Other Information: We also collect other information you may voluntarily provide. This may include content you provide for publication. We may also receive your communications with others through our Website and Services (such as contacting an author through our Website) or communications directly with us (such as through email, feedback or other forms or social media). If you are a subscribed user, we will also collect your user preferences, such as the types of articles you would like to read.

Information from third parties (such as, from your employer or LinkedIn): We may also receive information about you from third party sources. For example, your employer may provide your information to us, such as in connection with an article submitted by your employer for publication. If you choose to use LinkedIn to subscribe to our Website and Services, we also collect information related to your LinkedIn account and profile.

Your interactions with our Website and Services: As is true of most websites, we gather certain information automatically. This information includes IP addresses, browser type, Internet service provider (ISP), referring/exit pages, operating system, date/time stamp and clickstream data. We use this information to analyze trends, to administer the Website and our Services, to improve the content and performance of our Website and Services, and to track users' movements around the site. We may also link this automatically-collected data to personal information, for example, to inform authors about who has read their articles. Some of this data is collected through information sent by your web browser. We also use cookies and other tracking technologies to collect this information. To learn more about cookies and other tracking technologies that JD Supra may use on our Website and Services please see our "Cookies Guide" page.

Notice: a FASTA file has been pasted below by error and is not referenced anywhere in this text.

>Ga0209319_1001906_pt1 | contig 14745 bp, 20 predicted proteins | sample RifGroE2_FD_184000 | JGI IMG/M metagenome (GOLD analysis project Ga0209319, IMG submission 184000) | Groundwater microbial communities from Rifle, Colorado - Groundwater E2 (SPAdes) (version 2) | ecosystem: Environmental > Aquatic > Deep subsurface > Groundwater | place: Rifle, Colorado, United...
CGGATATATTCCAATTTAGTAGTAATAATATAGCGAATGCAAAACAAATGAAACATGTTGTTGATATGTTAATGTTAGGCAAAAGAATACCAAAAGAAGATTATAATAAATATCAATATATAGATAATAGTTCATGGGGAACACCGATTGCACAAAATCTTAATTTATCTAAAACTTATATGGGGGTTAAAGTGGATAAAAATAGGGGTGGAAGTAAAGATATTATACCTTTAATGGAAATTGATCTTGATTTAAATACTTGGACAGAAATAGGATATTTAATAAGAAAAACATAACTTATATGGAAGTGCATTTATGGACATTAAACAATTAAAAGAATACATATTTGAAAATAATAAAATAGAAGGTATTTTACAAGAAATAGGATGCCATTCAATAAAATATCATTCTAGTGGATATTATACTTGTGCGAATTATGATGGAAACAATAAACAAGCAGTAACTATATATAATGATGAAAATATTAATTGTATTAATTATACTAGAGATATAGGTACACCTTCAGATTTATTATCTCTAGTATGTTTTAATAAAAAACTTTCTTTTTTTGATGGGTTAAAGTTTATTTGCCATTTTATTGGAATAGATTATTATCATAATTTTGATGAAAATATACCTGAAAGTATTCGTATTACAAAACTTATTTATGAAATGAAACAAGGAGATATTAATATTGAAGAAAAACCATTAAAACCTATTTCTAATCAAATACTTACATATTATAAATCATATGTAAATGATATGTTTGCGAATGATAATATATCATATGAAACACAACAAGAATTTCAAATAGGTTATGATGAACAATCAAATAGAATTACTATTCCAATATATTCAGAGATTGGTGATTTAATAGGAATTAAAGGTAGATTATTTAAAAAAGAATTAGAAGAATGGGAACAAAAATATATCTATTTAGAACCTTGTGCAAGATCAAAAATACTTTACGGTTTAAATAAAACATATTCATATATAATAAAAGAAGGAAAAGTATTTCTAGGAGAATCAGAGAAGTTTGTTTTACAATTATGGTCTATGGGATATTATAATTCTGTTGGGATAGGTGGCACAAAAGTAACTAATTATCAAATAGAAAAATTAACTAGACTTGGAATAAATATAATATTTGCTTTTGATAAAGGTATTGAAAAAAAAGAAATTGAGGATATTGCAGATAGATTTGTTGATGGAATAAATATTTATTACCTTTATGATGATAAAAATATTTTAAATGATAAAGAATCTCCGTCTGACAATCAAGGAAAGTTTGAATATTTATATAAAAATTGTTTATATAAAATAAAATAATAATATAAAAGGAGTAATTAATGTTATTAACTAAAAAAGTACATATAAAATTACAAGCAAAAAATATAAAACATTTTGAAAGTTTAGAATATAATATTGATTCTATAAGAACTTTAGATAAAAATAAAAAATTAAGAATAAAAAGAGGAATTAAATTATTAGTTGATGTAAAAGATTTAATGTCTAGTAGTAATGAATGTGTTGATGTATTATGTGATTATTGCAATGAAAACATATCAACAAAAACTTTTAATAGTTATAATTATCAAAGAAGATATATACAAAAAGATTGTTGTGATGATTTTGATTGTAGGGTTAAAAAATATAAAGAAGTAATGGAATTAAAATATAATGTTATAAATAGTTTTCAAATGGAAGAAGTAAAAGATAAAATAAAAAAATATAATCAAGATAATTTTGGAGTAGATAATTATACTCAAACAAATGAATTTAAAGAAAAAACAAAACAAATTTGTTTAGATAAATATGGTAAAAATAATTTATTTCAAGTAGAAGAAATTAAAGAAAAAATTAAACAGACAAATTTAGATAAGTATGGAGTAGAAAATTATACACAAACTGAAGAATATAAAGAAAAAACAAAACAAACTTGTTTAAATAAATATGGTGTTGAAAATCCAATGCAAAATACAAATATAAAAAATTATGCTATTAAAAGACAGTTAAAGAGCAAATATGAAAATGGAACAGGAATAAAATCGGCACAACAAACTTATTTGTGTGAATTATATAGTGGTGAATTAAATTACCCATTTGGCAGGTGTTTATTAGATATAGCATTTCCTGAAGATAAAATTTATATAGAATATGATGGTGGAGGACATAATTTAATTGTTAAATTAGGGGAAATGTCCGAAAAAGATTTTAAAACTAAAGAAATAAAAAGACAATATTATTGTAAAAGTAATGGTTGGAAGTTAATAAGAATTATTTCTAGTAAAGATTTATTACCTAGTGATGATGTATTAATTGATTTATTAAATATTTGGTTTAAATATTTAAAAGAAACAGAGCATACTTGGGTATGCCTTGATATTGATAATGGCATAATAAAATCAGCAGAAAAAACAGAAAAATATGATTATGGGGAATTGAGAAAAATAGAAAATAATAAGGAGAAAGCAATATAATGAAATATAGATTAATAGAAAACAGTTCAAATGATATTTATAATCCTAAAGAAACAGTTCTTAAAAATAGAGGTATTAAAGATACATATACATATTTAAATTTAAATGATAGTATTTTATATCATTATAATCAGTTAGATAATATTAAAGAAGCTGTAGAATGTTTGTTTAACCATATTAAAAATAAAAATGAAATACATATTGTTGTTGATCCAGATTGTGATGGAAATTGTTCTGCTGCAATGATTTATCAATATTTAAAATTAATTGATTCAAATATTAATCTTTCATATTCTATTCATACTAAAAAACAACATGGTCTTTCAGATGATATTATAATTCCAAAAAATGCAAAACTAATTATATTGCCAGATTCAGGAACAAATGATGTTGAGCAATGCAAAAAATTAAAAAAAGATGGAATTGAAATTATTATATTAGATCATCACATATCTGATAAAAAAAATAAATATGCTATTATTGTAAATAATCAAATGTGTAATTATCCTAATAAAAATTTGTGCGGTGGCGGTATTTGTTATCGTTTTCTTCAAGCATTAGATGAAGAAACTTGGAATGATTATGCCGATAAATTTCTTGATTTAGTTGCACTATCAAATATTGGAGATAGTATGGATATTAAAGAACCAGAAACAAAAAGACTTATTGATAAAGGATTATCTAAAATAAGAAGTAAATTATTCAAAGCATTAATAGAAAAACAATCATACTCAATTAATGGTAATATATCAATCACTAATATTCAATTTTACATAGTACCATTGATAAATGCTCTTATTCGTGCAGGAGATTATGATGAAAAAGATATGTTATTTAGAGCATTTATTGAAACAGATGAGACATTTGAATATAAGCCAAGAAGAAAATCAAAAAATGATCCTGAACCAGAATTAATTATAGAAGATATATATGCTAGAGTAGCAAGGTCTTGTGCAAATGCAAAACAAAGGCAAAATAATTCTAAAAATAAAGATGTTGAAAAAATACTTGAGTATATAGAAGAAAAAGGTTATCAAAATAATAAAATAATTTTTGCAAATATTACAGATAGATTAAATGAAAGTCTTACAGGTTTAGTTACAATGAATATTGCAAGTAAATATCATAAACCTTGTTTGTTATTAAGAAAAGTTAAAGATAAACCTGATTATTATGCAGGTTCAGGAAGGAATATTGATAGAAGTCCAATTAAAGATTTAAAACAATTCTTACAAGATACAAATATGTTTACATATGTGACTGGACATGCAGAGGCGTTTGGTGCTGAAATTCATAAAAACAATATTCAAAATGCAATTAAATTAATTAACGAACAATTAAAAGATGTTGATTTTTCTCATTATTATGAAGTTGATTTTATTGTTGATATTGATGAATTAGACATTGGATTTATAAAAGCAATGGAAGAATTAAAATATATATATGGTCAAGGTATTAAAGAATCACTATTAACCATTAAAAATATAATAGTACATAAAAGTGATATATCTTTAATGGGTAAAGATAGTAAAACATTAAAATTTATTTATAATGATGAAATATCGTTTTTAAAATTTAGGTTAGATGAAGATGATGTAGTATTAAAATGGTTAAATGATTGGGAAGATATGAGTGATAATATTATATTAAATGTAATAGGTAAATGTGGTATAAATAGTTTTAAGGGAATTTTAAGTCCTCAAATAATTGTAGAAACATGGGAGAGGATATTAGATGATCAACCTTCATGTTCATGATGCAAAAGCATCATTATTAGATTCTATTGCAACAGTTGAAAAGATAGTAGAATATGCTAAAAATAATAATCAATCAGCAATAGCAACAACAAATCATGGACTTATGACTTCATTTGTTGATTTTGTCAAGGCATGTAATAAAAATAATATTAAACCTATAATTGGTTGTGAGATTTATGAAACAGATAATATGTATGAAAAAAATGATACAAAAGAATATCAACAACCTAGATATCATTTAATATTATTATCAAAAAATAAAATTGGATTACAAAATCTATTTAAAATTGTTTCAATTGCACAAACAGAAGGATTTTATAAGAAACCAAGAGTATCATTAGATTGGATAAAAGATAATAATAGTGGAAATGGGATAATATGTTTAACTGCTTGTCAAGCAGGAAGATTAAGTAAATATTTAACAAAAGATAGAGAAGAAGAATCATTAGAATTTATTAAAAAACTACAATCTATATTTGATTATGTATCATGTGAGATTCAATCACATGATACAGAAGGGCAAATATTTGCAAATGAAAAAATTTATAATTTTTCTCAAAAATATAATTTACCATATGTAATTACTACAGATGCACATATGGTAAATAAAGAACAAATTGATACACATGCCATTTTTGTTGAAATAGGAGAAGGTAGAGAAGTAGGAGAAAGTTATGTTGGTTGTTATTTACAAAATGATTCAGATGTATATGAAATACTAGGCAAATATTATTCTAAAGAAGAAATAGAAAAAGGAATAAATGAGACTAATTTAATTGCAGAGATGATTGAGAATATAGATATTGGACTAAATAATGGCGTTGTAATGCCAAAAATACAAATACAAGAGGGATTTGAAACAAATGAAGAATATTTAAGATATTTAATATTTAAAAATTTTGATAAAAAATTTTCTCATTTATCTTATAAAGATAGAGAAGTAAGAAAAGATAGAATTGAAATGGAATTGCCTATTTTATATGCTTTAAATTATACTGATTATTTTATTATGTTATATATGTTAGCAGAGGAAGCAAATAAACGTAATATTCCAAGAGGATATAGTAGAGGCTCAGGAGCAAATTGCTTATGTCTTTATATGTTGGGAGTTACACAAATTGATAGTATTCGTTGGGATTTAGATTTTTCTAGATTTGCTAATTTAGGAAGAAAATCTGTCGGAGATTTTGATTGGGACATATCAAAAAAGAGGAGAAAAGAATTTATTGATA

How do we use this information?

We use the information and data we collect principally in order to provide our Website and Services. More specifically, we may use your personal information to:

  • Operate our Website and Services and publish content;
  • Distribute content to you in accordance with your preferences as well as to provide other notifications to you (for example, updates about our policies and terms);
  • Measure readership and usage of the Website and Services;
  • Communicate with you regarding your questions and requests;
  • Authenticate users and to provide for the safety and security of our Website and Services;
  • Conduct research and similar activities to improve our Website and Services; and
  • Comply with our legal and regulatory responsibilities and to enforce our rights.

How is your information shared?